Locally known as the Merbah Kapur, the Yellow-vented Bulbul (Picnonotus goiavier) is a familiar friend to many, being one of the commonest garden birds in Malaysia. A native of Southeast Asia, it is also found widely in plantations, parks, towns and generally all open country.
The Yellow-vented Bulbul's success in co-existing with humans is probably due to its fondness for cultivated plants, such as papayas and the horticultural Melastoma and Lantana flowers. They also feed on insects, and unlike other bulbuls, it doesn't think twice about foraging for tidbits on roads and pavements.
Brown above, this bird has a chalky-white head with a dark crown, and a dark stripe through the eye. The underparts are white, with a brownish-grey tinge on its breast. It gets its name from the under tail-coverts, which is pale yellow. The crest on the head is often raised into a short peak. Both males and females are alike in appearance.
Yellow-vented Bulbuls are solitary birds, although they may feed in pairs. During breeding season, the males engage in song and wing displays, raising and lowering the crown crest as they sing. They have a cheerful, simple song, described as a brief, bubbling series of notes.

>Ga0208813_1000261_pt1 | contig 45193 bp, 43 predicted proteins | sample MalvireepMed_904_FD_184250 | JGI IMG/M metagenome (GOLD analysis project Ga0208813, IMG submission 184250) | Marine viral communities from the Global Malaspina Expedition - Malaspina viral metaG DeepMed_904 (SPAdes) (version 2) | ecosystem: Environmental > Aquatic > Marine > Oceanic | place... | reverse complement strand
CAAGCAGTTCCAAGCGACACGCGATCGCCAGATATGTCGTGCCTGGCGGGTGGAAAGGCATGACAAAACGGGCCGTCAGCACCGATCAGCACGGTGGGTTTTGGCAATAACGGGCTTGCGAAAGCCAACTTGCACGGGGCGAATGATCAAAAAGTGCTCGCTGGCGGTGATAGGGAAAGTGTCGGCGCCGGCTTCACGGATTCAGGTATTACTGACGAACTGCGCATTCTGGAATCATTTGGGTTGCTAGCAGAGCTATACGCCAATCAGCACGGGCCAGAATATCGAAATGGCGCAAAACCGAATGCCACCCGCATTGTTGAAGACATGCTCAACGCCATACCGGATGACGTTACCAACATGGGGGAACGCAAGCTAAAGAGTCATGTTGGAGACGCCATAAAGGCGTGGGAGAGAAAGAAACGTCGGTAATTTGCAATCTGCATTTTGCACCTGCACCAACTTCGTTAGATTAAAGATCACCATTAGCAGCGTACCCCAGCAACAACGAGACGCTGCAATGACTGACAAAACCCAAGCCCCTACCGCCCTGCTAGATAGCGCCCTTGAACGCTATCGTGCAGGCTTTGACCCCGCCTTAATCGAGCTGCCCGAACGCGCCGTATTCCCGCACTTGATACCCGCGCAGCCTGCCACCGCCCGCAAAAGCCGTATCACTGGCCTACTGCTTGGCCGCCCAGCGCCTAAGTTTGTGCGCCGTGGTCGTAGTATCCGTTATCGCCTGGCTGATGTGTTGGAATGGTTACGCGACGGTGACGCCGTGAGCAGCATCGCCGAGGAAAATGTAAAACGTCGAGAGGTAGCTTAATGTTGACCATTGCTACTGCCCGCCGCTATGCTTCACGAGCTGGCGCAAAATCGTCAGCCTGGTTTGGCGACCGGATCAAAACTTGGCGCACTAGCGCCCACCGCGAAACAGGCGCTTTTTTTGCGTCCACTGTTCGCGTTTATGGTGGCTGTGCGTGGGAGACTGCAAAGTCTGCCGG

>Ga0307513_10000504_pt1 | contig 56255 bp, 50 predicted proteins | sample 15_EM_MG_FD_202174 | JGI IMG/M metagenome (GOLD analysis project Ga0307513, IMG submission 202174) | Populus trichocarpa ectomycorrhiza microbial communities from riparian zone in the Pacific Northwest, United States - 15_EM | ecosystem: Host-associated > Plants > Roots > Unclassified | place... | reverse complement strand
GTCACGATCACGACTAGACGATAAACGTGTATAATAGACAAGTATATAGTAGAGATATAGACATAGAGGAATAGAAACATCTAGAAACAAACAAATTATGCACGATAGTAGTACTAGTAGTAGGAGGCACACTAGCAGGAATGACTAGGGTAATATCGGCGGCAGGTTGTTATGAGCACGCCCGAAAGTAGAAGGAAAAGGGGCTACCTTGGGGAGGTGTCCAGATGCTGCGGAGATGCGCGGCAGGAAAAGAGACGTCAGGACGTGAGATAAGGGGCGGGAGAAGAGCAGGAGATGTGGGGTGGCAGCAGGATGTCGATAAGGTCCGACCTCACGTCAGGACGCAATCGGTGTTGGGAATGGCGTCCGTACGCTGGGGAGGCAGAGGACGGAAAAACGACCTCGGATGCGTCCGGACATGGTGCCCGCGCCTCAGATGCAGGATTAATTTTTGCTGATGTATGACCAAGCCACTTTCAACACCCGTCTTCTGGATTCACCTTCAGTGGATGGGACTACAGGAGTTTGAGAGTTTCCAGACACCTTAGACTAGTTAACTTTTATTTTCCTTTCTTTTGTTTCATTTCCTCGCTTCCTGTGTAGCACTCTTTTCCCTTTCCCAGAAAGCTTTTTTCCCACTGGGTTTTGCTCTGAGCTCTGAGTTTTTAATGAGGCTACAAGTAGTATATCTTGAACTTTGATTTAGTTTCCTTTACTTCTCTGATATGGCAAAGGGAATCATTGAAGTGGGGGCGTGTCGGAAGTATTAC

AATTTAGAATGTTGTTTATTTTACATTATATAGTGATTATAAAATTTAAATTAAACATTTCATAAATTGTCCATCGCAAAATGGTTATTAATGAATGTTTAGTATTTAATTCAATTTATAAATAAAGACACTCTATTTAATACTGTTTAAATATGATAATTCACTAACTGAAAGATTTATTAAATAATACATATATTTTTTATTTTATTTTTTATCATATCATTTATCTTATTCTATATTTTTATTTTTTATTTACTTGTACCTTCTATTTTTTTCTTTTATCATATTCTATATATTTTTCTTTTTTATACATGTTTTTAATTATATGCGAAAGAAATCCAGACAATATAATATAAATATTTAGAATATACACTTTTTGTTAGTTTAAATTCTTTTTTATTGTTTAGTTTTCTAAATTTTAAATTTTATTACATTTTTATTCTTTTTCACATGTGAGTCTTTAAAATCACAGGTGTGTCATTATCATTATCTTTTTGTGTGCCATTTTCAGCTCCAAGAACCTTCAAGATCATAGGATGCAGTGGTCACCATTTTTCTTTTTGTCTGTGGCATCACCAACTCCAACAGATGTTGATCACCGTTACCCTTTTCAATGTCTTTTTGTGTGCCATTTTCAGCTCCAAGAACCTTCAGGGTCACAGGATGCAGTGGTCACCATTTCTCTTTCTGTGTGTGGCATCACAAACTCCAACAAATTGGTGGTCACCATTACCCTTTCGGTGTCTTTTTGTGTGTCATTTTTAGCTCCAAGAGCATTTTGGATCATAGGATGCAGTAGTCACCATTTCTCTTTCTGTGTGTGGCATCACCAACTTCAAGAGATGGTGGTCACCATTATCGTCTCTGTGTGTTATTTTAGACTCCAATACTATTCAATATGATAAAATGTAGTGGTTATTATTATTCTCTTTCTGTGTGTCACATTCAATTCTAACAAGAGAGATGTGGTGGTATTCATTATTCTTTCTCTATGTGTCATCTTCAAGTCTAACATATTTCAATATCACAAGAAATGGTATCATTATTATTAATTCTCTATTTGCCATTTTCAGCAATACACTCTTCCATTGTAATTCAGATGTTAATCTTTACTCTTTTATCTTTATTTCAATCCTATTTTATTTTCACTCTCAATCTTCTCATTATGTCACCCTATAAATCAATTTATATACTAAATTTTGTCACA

The nests of the Yellow-vented Bulbul are well-camouflaged, deep cups of twigs and grass, and may even be found in ornamental plants in resident gardens. The eggs are pale, varying from white to pinkish, with reddish-brown spots. Both parents take responsibility to incubate and raise the young.
Yellow-vented Bulbuls have an important role in urban ecology, as they keep insect populations under control, as well as disperse the seeds of fruits. A huge plus point is that they have adapted to humans, and seem to coexist in harmony!
Nevertheless we shouldn't be too complacent about our role in the environment. Diversity is always better than a single species, and we have to encourage and attract other bird species to live among us, from planting fruiting trees, to providing safe habitats for birds.